Chasing safety: confronting complacency
When it comes to approaching a tornado, the feeling of safety or the fact that you had remain safe the last 20 chases is not a guarantee of safety. Storm chasing is inherently dangerous. A storm chaserism used to be, “no one has died doing this.” Sadly, that’s no longer the case.
Our friend Amos Magliocco has been chasing since the “good old days.” He’s chased with many of the pioneers of the current activity — though arguably mainstream chasing has morphed into something it did not used to be. Tim Samaras was a true standout in the field, but he used to be among the only folks (most with similar missions) out there dodging ticks on the side of the road after an 8-hour car ride to nowhere.
In 2007, Amos and his chase partner Eric Nguyen got hit by a tornado in Tulia, Texas. As recent as then it was not considered cool to be hit by a tornado by anyone. In fact, the way Amos describes it, we’d be tempted to say he felt more embarrassed by it than anything.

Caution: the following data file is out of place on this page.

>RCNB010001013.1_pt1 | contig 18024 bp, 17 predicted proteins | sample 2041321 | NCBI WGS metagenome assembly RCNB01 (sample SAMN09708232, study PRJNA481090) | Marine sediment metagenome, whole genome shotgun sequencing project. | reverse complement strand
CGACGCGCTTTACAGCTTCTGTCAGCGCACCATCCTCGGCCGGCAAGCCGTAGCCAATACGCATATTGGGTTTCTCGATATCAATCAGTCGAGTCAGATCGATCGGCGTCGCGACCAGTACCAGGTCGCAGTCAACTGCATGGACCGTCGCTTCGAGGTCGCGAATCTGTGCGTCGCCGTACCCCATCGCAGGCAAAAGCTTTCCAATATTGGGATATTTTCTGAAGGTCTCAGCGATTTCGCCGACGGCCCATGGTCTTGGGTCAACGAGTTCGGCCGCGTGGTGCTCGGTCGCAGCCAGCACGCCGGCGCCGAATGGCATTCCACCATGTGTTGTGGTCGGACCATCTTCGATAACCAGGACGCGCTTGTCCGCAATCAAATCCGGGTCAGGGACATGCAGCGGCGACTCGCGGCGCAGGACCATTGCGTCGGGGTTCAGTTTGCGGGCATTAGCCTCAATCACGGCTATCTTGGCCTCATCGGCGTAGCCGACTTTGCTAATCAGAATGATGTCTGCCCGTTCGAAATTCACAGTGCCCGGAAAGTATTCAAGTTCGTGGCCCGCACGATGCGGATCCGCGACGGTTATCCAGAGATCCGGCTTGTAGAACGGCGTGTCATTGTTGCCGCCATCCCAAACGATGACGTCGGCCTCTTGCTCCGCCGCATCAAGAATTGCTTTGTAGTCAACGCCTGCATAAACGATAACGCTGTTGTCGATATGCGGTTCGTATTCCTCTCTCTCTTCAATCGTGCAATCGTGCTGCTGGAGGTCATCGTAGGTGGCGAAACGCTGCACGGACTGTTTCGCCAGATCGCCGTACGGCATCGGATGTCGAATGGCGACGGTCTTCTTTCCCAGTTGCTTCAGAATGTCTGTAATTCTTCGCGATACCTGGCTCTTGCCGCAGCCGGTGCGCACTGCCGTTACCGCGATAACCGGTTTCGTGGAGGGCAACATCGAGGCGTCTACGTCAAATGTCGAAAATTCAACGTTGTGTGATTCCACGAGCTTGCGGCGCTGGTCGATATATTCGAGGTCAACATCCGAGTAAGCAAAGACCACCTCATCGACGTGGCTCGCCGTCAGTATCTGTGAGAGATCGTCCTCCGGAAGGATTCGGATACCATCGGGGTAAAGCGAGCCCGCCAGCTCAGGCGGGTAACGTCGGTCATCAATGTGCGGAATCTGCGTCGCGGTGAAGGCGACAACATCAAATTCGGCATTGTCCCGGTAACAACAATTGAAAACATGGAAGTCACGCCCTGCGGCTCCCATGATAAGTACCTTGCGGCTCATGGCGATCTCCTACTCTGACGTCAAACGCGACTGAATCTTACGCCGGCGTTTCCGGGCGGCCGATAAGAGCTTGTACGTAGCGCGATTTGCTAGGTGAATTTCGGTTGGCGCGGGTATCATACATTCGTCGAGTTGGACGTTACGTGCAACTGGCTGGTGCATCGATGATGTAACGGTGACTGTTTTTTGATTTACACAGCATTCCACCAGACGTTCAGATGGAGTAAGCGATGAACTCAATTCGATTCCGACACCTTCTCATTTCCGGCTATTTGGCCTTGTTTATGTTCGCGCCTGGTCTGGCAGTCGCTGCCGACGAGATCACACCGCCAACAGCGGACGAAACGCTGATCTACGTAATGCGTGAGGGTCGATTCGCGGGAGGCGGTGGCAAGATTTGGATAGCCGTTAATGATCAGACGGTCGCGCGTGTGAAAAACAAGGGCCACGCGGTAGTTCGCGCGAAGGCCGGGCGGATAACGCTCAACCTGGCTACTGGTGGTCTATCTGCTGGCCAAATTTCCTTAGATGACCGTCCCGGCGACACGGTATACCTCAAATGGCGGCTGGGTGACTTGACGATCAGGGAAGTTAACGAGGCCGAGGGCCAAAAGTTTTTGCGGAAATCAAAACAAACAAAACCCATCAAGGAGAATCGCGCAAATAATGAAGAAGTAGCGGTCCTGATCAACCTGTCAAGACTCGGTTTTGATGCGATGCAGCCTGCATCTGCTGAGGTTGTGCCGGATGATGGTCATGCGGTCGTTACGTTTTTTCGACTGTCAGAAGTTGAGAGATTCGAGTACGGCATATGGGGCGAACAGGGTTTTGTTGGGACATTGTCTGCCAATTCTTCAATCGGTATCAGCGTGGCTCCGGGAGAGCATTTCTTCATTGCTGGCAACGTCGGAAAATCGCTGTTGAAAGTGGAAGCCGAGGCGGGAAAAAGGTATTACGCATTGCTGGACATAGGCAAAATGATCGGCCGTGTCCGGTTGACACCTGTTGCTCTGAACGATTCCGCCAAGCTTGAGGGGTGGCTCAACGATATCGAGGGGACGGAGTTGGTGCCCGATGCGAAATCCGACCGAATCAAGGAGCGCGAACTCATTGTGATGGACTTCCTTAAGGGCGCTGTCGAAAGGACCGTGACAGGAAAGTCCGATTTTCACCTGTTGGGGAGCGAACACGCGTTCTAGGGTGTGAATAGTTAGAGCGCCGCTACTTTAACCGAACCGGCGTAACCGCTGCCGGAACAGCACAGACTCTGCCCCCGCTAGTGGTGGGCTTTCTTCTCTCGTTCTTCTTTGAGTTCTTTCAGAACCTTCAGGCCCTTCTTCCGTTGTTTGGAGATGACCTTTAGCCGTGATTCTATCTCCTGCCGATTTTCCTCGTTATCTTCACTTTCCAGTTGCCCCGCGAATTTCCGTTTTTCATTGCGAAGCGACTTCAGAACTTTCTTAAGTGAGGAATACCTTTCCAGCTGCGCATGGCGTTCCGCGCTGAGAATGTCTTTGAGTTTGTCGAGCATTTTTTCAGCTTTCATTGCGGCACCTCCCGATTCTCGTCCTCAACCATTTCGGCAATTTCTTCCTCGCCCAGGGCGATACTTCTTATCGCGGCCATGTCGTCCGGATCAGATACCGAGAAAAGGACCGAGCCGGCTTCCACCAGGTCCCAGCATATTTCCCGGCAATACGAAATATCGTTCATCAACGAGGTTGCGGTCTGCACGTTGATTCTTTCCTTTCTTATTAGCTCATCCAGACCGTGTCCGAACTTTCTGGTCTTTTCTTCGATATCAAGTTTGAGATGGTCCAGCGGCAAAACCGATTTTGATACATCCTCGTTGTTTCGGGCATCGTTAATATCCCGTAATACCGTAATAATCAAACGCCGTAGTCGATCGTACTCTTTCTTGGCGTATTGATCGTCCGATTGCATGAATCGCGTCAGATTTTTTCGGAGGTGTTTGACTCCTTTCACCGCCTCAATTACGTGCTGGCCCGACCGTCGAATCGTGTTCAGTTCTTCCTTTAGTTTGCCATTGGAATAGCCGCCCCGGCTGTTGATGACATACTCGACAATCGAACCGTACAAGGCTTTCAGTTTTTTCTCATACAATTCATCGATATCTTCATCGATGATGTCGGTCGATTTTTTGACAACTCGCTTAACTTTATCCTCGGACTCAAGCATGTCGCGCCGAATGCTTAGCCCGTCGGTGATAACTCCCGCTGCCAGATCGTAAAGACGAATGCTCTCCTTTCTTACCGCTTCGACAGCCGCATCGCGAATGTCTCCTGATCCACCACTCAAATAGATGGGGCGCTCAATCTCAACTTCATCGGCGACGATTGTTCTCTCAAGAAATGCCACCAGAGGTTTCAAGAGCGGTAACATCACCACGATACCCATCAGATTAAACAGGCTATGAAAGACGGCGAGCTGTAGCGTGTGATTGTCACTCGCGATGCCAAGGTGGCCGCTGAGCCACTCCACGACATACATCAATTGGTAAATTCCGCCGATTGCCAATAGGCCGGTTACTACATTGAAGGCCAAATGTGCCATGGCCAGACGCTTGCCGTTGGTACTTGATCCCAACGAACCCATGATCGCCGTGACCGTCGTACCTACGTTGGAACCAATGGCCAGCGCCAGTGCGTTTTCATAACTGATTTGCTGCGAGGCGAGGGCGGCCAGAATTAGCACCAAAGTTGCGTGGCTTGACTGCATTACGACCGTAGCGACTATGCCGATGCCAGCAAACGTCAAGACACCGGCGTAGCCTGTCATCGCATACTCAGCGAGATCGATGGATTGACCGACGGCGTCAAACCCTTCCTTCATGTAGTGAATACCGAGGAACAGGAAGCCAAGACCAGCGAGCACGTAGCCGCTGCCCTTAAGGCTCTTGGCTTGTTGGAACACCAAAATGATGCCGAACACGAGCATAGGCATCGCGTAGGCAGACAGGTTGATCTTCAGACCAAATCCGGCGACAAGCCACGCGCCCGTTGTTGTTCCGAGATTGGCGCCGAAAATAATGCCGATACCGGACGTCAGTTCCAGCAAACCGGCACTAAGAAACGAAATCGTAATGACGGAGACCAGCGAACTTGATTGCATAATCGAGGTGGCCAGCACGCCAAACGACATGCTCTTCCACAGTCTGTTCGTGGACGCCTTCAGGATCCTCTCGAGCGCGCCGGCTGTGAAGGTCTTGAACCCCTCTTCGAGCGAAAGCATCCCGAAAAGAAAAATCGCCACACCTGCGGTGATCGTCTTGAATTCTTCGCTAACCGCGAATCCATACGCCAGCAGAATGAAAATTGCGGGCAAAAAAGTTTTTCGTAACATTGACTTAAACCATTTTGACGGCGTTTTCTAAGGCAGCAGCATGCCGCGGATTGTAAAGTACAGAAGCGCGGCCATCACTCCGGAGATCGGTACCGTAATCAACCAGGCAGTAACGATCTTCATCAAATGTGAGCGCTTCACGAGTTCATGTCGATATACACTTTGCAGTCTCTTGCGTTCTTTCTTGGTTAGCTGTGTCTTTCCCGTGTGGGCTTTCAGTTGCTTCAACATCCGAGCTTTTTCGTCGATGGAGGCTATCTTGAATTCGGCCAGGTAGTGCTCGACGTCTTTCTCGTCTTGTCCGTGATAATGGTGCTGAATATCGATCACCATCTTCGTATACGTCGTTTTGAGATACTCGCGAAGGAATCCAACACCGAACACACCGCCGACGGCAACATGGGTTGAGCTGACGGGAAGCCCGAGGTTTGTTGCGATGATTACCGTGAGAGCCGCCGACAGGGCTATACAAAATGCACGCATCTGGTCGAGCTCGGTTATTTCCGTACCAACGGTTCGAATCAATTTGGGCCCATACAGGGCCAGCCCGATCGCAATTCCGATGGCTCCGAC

Amos was among those who decided not to chase near Oklahoma City on May 31, and his words likely helped us stay true to our initial thoughts (truth be told, we almost turned to go north to the storm as it quickly ramped up).
After the jarring news of Samaras’ death hit the chaser community, we spoke to Amos about why he was personally reluctant to go into the area that day. He said, “It wasn’t just because of a standing rule about Oklahoma City, but also because of the aftermath of Moore. I thought it was primed for panic.”
Ground truth: The importance of witnessing a tornado’s destructive force
The morning of May 31, we found ourselves with some extra time before thunderstorms were supposed to “initiate” (or develop and subsequently explode). While conflicted about doing so, we used this time to drive through parts of Moore.
Pictures or video can never do a scene like that justice.